Bill Swan with tarts and chowder at Red Bay Labrador resized

© Victoria Polsoni

Our Taste of Place program highlights and educates guests about regenerative local food systems in the regions we travel.

This enquiry lead to an increased understanding of the limits of a ‘sustainable’ approach compared to the more ambitious, and frankly, more fulfilling opportunities that a regenerative approach offers.

So, what is regenerative travel? Regenerative is a term more often associated with natural systems and agriculture. Essentially, regenerative travel seeks to leave places and communities better off than we encounter them. This restorative approach seeks to leave ecosystems, communities, and economies enriched and energized through a holistic process in which the host community's priorities are more valued than those of the traveller.

Three Key Elements

The traveller's view of a regenerative approach involves three important and deeply integrated elements: the traveller’s relationship with the Earth, with others (community hosts and other travellers), and with one’s self.

Adventure Canada has emphasized and been recognized for its focus on the first two of these three elements. We take our guests to some of the world’s most beautiful and fragile places and create authentic opportunities for meaningful cultural learning wherever we go.

Aaju peter hosts inuit welcome

© Lee Narraway

Onboard Inuit staff, including Aaju Peter and Heidi Langille shown here, share their culture with guests in tunngasugitsi (welcome) ceremonies at the beginning of our Arctic expeditions.

But what of that third key element—you, the traveller? What changes do you need to make inside yourself to assure your impact on the places you visit is regenerative? Do you need to align your values differently? These are tough questions, but necessary ones.

Both travel provider and traveller should strive to invest in these relationships with community hosts, contributing more than extracting. The hosts decide what the community needs, and what they choose to share authentically and meaningfully with travellers in exchange.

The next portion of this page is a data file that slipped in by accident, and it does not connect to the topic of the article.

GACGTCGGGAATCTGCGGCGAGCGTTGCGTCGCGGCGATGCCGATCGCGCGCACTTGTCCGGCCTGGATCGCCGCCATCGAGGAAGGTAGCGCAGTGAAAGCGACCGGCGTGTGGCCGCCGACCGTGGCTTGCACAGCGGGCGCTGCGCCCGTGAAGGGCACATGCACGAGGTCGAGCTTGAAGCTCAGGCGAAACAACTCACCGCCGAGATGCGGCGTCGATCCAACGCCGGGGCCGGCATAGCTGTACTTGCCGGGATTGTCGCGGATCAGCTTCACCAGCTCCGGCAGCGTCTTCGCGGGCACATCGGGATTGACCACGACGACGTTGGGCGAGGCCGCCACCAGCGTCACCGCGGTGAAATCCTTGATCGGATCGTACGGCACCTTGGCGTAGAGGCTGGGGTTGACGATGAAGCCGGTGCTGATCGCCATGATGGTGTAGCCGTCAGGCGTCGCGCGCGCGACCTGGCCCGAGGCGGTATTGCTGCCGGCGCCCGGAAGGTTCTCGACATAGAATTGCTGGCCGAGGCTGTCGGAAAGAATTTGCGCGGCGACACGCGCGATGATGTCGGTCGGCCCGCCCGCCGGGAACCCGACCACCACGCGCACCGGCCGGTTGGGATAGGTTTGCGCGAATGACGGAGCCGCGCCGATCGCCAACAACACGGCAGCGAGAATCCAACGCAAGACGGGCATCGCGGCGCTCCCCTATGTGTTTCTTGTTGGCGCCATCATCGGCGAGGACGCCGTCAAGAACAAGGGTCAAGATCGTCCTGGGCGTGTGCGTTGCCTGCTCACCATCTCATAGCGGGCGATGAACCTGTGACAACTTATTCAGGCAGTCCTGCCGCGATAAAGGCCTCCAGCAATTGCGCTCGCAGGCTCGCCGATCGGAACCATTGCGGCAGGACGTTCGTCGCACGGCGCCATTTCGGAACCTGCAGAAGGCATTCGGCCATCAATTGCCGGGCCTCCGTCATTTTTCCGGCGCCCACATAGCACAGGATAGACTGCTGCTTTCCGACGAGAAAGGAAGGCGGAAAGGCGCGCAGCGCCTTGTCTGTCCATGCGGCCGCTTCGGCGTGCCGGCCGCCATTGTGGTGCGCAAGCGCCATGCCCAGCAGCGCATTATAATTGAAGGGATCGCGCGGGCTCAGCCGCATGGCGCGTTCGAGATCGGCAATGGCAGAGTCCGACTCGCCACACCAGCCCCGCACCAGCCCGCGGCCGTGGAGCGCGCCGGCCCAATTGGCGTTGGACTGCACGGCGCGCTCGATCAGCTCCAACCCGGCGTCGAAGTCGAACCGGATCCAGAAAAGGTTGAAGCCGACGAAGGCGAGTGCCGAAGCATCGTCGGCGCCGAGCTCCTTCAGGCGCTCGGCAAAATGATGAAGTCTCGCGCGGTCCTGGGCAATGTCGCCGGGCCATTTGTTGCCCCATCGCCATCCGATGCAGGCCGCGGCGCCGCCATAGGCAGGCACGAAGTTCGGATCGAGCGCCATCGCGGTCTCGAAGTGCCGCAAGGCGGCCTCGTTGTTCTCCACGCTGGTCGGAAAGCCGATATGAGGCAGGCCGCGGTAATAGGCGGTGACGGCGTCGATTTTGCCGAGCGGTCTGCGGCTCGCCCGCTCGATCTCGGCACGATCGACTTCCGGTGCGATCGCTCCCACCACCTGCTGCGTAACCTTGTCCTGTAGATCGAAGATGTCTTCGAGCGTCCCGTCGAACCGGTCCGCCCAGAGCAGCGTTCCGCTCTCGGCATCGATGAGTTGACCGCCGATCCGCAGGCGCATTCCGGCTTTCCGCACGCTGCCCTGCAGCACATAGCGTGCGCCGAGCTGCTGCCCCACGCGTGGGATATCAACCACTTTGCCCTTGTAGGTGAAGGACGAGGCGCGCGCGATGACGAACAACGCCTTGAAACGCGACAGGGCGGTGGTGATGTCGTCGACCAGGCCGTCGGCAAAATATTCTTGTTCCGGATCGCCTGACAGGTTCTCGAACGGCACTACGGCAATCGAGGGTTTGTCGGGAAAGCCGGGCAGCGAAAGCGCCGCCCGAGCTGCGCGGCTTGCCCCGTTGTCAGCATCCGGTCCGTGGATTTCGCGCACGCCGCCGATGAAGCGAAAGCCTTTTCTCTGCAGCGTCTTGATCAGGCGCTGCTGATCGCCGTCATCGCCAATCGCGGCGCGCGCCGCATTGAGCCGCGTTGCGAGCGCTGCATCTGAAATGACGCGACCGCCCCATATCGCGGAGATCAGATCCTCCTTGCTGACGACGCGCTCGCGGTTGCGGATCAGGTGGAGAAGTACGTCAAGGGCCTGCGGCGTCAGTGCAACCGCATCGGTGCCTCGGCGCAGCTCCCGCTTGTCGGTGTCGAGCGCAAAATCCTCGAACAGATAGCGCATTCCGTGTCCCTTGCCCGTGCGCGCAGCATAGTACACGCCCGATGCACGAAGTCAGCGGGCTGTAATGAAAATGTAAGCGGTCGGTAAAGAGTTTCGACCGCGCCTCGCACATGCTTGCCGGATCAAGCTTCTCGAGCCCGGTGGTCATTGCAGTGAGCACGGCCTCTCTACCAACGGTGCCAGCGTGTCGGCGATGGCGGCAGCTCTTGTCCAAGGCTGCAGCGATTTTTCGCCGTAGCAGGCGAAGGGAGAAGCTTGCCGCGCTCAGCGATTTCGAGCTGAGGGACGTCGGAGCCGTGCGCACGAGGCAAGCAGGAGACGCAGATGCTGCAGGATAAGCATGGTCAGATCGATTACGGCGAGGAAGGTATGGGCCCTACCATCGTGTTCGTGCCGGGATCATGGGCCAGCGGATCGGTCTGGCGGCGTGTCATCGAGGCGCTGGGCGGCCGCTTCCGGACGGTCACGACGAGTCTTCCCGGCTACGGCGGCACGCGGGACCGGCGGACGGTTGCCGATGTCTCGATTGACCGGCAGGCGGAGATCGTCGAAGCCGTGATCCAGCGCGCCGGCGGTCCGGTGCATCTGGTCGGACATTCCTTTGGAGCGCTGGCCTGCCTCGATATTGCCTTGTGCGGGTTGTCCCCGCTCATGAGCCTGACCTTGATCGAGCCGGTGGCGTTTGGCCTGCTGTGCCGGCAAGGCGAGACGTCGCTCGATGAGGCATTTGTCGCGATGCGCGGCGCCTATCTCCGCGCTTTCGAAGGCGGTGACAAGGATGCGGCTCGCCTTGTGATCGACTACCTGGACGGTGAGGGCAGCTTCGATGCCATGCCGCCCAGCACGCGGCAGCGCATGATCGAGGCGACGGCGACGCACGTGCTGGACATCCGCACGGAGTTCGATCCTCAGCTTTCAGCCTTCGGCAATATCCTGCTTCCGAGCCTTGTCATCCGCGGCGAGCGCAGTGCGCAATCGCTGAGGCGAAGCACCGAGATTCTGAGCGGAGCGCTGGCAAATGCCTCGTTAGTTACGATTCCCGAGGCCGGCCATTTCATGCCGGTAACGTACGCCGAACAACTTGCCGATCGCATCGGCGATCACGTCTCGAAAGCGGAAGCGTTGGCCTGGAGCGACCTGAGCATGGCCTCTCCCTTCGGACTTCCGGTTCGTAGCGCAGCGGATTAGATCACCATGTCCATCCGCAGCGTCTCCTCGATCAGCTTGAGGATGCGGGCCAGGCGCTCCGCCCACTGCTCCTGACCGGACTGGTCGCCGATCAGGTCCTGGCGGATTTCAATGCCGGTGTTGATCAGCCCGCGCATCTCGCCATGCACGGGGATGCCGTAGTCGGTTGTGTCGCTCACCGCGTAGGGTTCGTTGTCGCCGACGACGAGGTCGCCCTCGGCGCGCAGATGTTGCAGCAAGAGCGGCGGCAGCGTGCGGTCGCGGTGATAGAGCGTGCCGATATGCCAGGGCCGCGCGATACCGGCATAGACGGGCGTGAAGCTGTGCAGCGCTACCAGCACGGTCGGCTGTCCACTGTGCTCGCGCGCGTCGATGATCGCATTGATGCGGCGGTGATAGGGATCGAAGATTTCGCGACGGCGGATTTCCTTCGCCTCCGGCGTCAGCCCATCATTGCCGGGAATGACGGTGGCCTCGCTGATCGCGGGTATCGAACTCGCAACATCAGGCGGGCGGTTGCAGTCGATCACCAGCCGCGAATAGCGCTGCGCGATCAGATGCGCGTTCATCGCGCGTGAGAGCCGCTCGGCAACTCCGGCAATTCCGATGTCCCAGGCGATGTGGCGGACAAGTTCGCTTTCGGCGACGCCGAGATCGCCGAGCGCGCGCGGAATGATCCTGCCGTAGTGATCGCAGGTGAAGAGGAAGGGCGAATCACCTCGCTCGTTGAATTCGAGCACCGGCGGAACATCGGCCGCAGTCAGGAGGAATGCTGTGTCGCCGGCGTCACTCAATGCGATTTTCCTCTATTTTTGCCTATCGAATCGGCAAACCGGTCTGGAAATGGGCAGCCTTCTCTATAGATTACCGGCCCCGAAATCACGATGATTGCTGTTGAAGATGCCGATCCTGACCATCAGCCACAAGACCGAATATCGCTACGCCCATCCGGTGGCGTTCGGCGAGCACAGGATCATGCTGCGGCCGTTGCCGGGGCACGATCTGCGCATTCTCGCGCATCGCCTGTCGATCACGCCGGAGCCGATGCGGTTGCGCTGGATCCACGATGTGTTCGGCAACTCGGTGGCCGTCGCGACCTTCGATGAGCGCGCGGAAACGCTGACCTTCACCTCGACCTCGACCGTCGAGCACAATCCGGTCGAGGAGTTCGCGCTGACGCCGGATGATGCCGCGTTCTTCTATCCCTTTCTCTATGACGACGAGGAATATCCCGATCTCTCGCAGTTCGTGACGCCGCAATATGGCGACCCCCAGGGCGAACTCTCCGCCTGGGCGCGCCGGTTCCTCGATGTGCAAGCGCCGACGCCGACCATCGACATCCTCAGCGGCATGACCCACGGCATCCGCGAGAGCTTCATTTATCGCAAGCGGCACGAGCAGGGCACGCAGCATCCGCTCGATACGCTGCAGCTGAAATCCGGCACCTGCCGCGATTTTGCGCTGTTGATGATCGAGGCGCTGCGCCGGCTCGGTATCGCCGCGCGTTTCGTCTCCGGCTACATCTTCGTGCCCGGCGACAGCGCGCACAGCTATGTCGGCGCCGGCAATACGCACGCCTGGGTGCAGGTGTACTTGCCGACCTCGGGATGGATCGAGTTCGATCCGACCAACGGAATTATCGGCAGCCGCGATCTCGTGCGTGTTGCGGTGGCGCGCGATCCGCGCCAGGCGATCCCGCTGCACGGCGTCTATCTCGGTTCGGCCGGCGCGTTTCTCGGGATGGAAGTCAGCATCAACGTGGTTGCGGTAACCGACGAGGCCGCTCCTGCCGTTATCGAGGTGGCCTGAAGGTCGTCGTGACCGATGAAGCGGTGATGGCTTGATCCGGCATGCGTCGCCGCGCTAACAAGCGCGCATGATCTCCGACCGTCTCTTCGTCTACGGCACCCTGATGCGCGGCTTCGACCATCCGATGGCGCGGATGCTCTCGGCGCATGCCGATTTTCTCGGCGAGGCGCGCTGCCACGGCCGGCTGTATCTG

Adventure Canada’s long-standing Giving Back program and the relationships we hold with our partners demonstrate this approach, providing an outlet for and inviting travellers to become active participants in positive change on many fronts—social, cultural, economic, political, and environmental.

Guests with project north donations nain JD

© Jen Derbach

Guests and staff on our Greenland & Wild Labrador expedition packed hockey equipment for donation to the youth team in Nain, in partnership with Project North.

A Travel Paradigm Shift is Underway

Regenerative travel looks to nature for answers to its questions. Can tourism mimic the Earth’s natural systems’ ability to close loops, be a restorative force, and generally leave both traveller and host better off after the travel experience is over? Indeed, does the travel experience really end when we return home and our hosts wave us a fond farewell?

Dr. Pauline Sheldon, Professor Emeritus and Former Dean at University of Hawai'i, is at the forefront of research and development in the evolution of regenerative tourism today.

“Regenerative tourism requires a fundamental shift in how we view the world. It is a commitment to tourism as a tool to create thriving destination communities and to regenerate and heal damaged resources. This philosophical and practical shift favors collaboration over competition, community over self-interest, culture over commodity, abundance over scarcity, and wellbeing over profit.” — Dr. Pauline Sheldon

Adventure Canada is delighted to be working with Dr. Sheldon as we deepen our understanding and practice of this exciting new field in tourism. You can read more about her work in her article, Regenerative Tourism 101.

About the Author

Bill Swan

Bill Swan

Partnerships & Sustainability

As a co-founder of Adventure Canada, Bill remains awed and deeply appreciative of the amazing next generation of his family that makes the company what it is today.

This admiration includes the extended ‘family’ of passionate, intelligent, and inspiring expedition staff and the guests who travel with us on these outstanding expeditions. Forging new partnerships, developing and launching the Taste of Place food program, and Adventure Canada’s regenerative plan are his current assignments.